Sri Lanka’s civil war may have ended 10 years ago but allegations of torture are still being documented.
A four-member delegation from the United Nations is visiting Sri Lanka to look into how the country is upholding its obligations under the UN Convention against Torture.
During the visit, the members of UN's Subcommittee on Prevention of Torture and other Cruel, Inhuman or Degrading Treatment or Punishment (SPT) are due to meet with the island’s human rights commission as well as civil society organisations.
The visit comes on the heels of the two-year extension of a resolution at the UN Human Rights Council for Sri Lanka to fulfil its commitment to investigate alleged abuses during its civil war.
Sri Lanka's 26-year civil war came to a bloody end in 2009 when Sri Lankan troops defeated separatist Tamil Tiger militants (LTTE) who fought for an independent homeland for ethnic minority Tamils.
During war-time, the country was pock-marked with allegations of human rights violations perpetrated by both sides. A Human Rights Watch report documented “forced recruitment, abusive forced labour, and restrictions on movement that place their lives at risk” by the LTTE.
The island also witnessed the rise of white van incidents, squads in the eponymous white vans that abducted individuals - either from their homes or the street - to deposit them in an undisclosed location, torture them and then consign them to the streets either dead or alive.
The notorious Joseph Camp, a military camp in the island’s north, was allegedly the site of torture, detention and sexual violence. A report by ITJP documents that many witnesses in their study “experienced multiple incidents of rape, torture of a sexual nature and other forms of sexual violence”.
The report details that torture methods included “falaka [foot whipping], asphyxiation [most commonly a plastic bag soaked in petrol put over the head but also using chilli powder], kicking, slapping and beatings with wooden batons and plastic pipes, whipping with metal wires and cables, suspension from pulleys or hooks in the ceiling and various forms of water torture.” This was often done while the victim was tied up.
“There was also branding with hot metal rods, burning with cigarettes and lighters, pulling out of fingernails with pliers, and slapping both ears to the point of causing bleeding,” the report stated.
Reports of torture continued to be documented in the country as late as 2017 - with a study released in February 2019 by the London-based Freedom from Torture documenting evidence of torture. Another report by ITJP logged 76 cases of torture from 2015, noting that at least 19 of the cases documented attempted suicide after their experiences.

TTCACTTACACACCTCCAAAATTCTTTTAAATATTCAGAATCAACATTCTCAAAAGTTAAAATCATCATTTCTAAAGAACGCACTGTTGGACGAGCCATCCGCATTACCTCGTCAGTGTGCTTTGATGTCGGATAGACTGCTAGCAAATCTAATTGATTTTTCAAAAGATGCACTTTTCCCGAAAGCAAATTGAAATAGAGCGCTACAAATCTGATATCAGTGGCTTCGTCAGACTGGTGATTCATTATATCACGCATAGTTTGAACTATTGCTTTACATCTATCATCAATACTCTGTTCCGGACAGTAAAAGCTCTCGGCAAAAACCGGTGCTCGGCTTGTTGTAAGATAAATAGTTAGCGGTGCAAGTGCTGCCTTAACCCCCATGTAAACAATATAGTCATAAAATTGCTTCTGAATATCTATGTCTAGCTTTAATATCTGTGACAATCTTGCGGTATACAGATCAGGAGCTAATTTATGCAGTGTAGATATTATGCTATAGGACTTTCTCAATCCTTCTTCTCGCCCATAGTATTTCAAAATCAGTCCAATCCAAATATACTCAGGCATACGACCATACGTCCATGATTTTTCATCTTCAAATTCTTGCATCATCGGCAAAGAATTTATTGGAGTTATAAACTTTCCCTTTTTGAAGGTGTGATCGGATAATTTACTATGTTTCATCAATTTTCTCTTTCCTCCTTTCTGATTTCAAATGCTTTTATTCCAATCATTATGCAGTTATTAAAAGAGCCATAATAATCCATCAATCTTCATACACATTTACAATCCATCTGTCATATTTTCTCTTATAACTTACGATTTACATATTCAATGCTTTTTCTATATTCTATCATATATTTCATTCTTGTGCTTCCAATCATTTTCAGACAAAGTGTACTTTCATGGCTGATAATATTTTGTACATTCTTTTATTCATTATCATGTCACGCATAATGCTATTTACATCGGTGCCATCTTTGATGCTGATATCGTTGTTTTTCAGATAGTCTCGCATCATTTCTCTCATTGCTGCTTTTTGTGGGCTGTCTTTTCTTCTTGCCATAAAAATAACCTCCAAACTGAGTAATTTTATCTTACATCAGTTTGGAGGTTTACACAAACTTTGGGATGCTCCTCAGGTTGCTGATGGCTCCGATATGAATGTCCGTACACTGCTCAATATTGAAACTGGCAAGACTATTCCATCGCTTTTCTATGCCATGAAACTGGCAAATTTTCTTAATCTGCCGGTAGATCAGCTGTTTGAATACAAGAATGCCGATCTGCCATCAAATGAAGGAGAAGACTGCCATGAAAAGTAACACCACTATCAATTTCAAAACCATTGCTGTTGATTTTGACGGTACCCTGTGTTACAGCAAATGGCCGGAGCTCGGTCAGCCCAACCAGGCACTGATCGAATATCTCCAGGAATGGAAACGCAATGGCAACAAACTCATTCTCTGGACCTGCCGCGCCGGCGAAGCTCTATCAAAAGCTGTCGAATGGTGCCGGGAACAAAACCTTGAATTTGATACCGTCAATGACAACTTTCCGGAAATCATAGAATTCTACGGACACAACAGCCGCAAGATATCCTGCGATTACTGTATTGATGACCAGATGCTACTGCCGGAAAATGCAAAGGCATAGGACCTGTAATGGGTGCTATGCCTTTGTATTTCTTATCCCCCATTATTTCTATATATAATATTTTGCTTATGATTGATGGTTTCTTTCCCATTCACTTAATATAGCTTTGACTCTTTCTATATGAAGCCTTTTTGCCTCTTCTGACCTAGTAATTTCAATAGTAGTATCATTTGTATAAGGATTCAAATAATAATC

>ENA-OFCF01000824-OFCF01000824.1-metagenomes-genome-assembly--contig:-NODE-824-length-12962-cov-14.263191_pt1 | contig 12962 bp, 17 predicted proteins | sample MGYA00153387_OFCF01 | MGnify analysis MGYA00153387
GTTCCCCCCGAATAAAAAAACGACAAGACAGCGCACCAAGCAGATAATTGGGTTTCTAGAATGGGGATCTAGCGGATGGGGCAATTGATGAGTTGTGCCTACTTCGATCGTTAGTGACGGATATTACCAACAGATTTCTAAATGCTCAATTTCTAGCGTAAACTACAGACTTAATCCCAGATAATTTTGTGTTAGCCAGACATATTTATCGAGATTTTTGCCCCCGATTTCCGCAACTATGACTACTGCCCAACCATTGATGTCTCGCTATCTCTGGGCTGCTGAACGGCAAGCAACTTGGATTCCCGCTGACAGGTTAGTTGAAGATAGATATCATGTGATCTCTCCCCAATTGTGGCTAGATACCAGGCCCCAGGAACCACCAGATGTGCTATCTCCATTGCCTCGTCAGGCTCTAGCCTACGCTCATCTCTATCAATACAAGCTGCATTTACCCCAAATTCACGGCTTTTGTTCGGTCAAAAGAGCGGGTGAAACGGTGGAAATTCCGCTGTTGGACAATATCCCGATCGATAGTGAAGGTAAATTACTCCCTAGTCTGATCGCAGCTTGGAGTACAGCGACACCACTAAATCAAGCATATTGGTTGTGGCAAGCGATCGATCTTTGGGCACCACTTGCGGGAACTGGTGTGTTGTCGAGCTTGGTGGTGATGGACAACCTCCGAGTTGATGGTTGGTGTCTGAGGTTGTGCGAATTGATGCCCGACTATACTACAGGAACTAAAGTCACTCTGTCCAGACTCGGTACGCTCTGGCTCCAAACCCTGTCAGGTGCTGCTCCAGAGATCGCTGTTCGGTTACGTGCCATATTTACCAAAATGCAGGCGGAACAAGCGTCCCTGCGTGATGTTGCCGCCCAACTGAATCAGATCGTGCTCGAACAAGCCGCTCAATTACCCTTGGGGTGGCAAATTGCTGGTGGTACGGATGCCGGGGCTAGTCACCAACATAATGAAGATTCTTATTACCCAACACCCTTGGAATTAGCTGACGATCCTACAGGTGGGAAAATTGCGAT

Sri Lankan authorities continue to have the remit to carry out these acts under the draconian Prevention of Terrorism Act - a 1979 law that gives wide powers to police to arrest a suspect without informing the immediate family, restricts access to lawyers and allows detention of up to 18-months without court trial.
Many ethnic minority Tamils who have been arrested under the PTA have complained of years of detention without being charged.
“You see a separate team abducting, a separate team interrogation and torturing and another team releasing. You see a very systematic pattern of violation across the country and its the same in the past three years as it was in the previous years under the Rajapaksa regime,” Frances Harrison a human rights activist, told Al Jazeera.
“So, I’m not saying that the prime minister and president is ordering this but clearly this is very systematic within the security forces, the police and the army still.”
Maithripala Sirisena replaced Mahinda Rajapaksa as president in 2015, pledging accountability for the crimes committed during the bloody war. Five years later, progress is slow and Sirisena appears to be backtracking, saying that he was not aware that the UN resolution promising accountability had been signed.
"I protest and totally reject the document signed behind by back. I see this as a betrayal of the security forces of the country, as a betrayal of the government of Sri Lanka and the people of Sri Lanka,” the president said.
Yet, there is a sizable population in the country for whom the justice process has stalled.
“Today nearly eight years after the end of the war, the mopping up exercise has mutated;
the continued process of covert abduction and torture that drives victims out of the country now targets LTTE supporters, political activists or low level cadres and forced/child recruits who pose little military threat,” the aforementioned ITJP report (published in 2017) said.
It has now been 10 years since Sri Lanka’s bloody conflict ended but for many, the scars and trauma of the war still remain.